The 7th Game Developers Conference Shanghai might not be coming until October, but if you’re interested in hearing some big names in the video game industry wax lyrical about design theory and business practice, you should get the tickets before June 5th, after which the prices jump substantially.

To celebrate the plucky young developers who’ll hopefully attend and learn from the greats, I thought I’d review the two most popular games on the Google Play Store (about two days ago). With a twist! I only played the games on the most crowded parts of Metro Line 2. After all, we have to do something with the dead time we spend myopically staring at stations flashing by like we’ve contracted the zombie virus. God forbid we break the golden rule of public transport and actually acknowledge a fellow passenger’s existence, so why not see if there’s anything that could stand up to Candy Crush or 2048?

Don’t Tap the White Tile (Andriod)/Piano Tiles (iOS) by Hu Wen Zeng

*not Hu Wen Zeng

First off, the important questions.

  • What skills do I need? - Tapping, reflexes
  • Can I play one-handed? Two-handed is best (unless you’ve got flexible thumbs and a good grip)
  • Can I play it sideways or upright? - Upright
  • Do I need headphones? - Yes!
  • Is there a "Head-Turn Factor"? - Commuters glanced occasionally when the tapping got really frantic
  • How long do the games last? - 2 seconds to a full minute or further, if you’re really good
  • Is it a rip-off of something else? - Probably Don't Step the White Tile [sic]

The name kind of explains it all. There are four tiles at the bottom of the screen and you have to press the black one. After you make it through the log-in prompts (just skip those), various modes are available. There’s Classic, where you try to reach a set score as quickly as you can; Arcade, which scrolls down as you tap furiously; Rush, which is like Arcade except you try to set a "taps per second" record; Relay, which is kind of like a time trial; and Zen mode, which, with a countdown timer flashing at the top of the screen, isn’t particularly Zen at all.

The sound sets the game apart. Ever heard a beginner-intermediate piano player trying to play a piece that’s too advanced for them? That’s this game. When you hit a black tile, a note plays from a variety of piano pieces, such as that most brutalised of classical music’s dead horses, Pachelbel’s Canon in D. Since you’re just mashing tiles as fast as possible, the rhythm sometimes lines up, but usually it’s all over the place. You could turn the piano sounds off, or replace them with a beep, but don’t, because the sounds is what makes this game kind of addictive and fun. You want to see how badly you can mutilate the music. I felt a weird rush trying to sprint headlong to the coda of Ode to Joy and immediately get into the next song before the poor device could rest its arthritic fingers.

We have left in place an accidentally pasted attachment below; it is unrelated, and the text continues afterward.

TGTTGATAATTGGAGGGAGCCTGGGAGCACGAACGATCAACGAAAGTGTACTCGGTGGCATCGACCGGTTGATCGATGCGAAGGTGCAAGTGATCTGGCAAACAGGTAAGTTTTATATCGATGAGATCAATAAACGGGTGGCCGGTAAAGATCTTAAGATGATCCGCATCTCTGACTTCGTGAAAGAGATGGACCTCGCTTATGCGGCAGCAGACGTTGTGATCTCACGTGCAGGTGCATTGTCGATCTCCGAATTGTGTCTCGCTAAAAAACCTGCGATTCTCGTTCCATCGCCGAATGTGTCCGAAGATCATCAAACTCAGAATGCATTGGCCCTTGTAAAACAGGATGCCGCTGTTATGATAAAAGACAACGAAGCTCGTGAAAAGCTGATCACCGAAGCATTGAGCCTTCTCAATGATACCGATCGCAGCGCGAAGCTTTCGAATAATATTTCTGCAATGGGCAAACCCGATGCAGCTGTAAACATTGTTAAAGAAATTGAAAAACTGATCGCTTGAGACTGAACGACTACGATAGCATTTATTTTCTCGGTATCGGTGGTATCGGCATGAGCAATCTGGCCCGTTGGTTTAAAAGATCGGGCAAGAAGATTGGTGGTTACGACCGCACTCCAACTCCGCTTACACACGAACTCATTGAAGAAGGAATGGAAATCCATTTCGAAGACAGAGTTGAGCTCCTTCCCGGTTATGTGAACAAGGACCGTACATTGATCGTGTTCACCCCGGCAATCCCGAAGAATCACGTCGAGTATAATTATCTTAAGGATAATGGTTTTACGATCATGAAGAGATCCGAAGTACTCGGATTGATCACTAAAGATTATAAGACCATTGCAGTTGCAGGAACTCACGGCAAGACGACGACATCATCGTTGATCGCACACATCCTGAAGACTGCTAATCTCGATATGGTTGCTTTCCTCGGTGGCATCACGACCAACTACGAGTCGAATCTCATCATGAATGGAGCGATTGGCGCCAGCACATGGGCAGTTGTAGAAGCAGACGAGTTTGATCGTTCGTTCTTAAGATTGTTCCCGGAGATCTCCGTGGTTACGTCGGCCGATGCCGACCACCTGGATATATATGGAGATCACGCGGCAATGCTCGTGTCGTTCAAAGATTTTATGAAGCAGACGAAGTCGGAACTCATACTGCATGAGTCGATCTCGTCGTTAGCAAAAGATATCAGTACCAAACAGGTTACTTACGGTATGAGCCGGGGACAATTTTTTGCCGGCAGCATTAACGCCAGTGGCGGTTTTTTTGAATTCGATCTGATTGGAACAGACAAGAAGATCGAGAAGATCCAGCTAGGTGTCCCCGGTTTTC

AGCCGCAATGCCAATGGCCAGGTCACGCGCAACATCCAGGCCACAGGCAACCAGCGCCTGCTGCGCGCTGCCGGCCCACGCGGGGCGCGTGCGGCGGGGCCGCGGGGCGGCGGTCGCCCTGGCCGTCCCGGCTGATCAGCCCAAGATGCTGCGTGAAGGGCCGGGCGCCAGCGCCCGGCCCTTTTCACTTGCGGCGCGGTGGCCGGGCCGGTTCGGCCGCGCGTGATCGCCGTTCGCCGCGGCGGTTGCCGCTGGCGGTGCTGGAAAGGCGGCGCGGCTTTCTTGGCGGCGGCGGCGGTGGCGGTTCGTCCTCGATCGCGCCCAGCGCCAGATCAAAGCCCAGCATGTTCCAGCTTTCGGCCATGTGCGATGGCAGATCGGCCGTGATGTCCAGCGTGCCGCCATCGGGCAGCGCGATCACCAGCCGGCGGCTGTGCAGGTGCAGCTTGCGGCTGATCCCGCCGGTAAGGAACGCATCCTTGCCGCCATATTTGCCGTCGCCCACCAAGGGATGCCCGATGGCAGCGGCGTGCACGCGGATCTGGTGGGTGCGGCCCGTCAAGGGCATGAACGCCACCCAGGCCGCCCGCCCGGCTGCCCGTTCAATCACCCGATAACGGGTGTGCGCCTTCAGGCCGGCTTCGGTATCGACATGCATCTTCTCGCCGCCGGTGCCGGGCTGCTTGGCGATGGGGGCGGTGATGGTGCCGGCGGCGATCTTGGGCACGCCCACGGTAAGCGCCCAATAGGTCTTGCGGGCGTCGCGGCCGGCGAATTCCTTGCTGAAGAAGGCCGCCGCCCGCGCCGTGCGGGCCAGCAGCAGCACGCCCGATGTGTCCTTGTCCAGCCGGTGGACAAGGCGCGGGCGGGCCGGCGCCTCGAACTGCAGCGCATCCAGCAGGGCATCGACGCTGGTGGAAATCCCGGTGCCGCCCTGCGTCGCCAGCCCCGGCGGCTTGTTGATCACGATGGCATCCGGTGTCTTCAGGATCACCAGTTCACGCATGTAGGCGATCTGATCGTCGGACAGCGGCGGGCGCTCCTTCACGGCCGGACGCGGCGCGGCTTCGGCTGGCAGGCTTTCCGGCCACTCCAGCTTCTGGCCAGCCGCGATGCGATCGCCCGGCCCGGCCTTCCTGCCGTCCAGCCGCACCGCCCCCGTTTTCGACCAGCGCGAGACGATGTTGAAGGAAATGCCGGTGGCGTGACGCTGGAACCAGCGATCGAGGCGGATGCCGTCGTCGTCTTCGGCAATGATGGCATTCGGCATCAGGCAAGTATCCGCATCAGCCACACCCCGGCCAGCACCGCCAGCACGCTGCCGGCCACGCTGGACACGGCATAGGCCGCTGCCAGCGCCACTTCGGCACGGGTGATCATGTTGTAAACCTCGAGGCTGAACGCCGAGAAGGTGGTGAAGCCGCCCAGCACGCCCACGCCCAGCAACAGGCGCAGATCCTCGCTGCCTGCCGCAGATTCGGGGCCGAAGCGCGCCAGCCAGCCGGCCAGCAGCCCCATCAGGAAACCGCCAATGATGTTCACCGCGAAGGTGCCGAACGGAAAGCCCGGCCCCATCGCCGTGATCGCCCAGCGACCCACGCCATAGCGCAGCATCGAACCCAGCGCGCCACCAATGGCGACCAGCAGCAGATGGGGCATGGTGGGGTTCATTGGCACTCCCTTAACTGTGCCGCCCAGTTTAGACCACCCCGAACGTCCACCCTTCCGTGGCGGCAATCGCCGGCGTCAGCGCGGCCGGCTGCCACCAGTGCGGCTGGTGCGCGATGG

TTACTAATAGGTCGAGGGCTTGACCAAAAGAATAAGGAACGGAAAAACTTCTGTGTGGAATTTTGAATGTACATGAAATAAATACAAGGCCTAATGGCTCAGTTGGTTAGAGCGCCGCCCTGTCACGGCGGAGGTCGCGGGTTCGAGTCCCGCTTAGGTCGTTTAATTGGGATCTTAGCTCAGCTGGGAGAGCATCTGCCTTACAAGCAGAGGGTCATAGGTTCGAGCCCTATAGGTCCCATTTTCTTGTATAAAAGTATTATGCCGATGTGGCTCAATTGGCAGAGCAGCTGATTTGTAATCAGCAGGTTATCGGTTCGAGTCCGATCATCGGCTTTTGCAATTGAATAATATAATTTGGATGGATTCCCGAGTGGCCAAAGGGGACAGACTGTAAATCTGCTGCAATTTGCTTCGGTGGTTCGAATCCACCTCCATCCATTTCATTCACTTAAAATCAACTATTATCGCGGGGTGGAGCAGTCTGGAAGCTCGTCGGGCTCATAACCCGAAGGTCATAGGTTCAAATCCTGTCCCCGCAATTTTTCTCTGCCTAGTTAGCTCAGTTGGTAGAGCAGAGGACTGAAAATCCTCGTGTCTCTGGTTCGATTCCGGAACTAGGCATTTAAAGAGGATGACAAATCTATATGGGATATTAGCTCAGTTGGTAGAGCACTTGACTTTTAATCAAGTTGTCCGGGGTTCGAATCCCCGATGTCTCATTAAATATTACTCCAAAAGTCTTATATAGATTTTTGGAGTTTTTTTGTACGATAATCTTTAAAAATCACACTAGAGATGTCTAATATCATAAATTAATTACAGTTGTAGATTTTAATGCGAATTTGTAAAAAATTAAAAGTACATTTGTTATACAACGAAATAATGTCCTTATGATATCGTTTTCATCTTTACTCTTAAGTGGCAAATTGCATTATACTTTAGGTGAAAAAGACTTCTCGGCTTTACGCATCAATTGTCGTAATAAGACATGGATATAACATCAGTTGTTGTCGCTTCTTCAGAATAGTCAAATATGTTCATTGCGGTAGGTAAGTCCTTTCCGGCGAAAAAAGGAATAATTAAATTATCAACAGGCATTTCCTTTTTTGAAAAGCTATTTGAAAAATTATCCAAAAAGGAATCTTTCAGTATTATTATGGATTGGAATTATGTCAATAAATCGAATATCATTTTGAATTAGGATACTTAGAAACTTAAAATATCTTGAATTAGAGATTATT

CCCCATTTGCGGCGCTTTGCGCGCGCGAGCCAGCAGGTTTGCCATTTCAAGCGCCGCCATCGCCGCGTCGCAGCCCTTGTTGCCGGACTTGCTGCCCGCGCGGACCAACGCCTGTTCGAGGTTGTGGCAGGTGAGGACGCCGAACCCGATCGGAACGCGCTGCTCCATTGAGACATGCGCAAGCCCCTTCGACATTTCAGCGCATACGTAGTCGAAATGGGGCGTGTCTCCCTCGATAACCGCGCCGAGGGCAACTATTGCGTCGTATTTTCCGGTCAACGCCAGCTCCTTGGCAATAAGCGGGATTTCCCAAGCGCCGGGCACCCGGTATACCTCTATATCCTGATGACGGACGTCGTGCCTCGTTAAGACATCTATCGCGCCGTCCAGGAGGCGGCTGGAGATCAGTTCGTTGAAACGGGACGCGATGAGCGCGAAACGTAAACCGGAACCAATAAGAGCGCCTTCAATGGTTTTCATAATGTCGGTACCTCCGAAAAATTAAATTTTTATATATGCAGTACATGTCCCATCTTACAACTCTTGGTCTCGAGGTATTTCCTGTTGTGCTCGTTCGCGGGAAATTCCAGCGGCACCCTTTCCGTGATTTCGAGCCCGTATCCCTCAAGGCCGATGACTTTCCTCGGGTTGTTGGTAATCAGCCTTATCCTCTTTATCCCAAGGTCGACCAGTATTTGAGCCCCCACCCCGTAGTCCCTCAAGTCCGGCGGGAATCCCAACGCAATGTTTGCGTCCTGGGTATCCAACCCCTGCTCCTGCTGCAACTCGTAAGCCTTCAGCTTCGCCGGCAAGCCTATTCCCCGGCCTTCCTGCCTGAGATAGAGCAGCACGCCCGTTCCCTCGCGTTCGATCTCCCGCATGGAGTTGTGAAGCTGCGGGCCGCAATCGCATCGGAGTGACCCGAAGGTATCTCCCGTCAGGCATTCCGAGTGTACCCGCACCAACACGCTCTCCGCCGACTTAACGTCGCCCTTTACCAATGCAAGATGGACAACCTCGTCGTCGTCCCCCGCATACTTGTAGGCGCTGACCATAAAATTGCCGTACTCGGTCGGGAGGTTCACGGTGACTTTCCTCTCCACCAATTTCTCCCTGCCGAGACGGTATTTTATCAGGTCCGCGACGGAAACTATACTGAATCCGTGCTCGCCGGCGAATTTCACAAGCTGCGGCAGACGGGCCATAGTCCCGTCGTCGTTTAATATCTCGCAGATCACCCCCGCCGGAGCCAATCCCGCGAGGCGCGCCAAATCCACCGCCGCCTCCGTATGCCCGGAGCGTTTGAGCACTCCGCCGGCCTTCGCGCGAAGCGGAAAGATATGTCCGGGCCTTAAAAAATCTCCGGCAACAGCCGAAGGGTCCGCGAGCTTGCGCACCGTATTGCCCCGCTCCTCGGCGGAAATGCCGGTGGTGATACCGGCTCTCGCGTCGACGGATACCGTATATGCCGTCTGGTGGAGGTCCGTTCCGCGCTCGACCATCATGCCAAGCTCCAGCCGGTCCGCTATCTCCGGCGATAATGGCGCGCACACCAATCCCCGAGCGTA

Playing it on the metro was great. It has a cool little rest reminder to let you know when you’ve played too long, and you can set it to ding after as many games as you think you can take, wuss. That way, you don’t lose yourself in it and miss your station, but I recommend playing it with only one earphone in, just in case. Some people started to look when I began really stabbing the screen, but mostly, it was unobtrusive, immersive and fun. It’s easy to quit out of because there’s not a lot of progress to lose, but engaging enough that you might consider playing the game up the escalator for just a few more seconds.

Play this game when you’ve got time to kill between stops

PEPI Skate 3D by foose games

This is basically a Temple Run-type game, except on a skateboard. You tilt the phone to manoeuvre down the track scrolling towards you, and you swipe up and down to jump and crouch. Police cordons, cars, chain-link fences, dumpsters full of sand and road signs do their very best to make you grit your teeth in frustration and mutter obscenities under your breath. You collect powerups to help in the level, and coins to unlock new levels and skaters.

I feel like this game is best typified by something that happens at the start of a level. There’s a countdown to when you can start manoeuvring, but as you’re cruising along under the game’s control, coins whip past you on the track. You can’t move to get them. From the very start, you feel like this game is idly flipping you the bird. “A tad helpless, are we?” it seems to snort derisively. "Get used to that feeling." The controls are sloppy and unresponsive, the draw distance is just short enough to be frustrating, the level design is monotonous and drab, the graphics look ten years old, ads slap you in the face constantly, and the sound-effects are annoying and impossible to turn off unless you mute your whole phone.

Playing this game on the metro was an unpleasant experience. I looked up at one point to see that the other passengers had given me a wide berth because I was unconsciously tilting my whole body to get the damn skater to move and hissing at the phone when inevitably he didn’t, the capricious little slacker punk god why can’t you just jump when I tell you to jump I swear—

Avoid playing this game anywhere

- Alex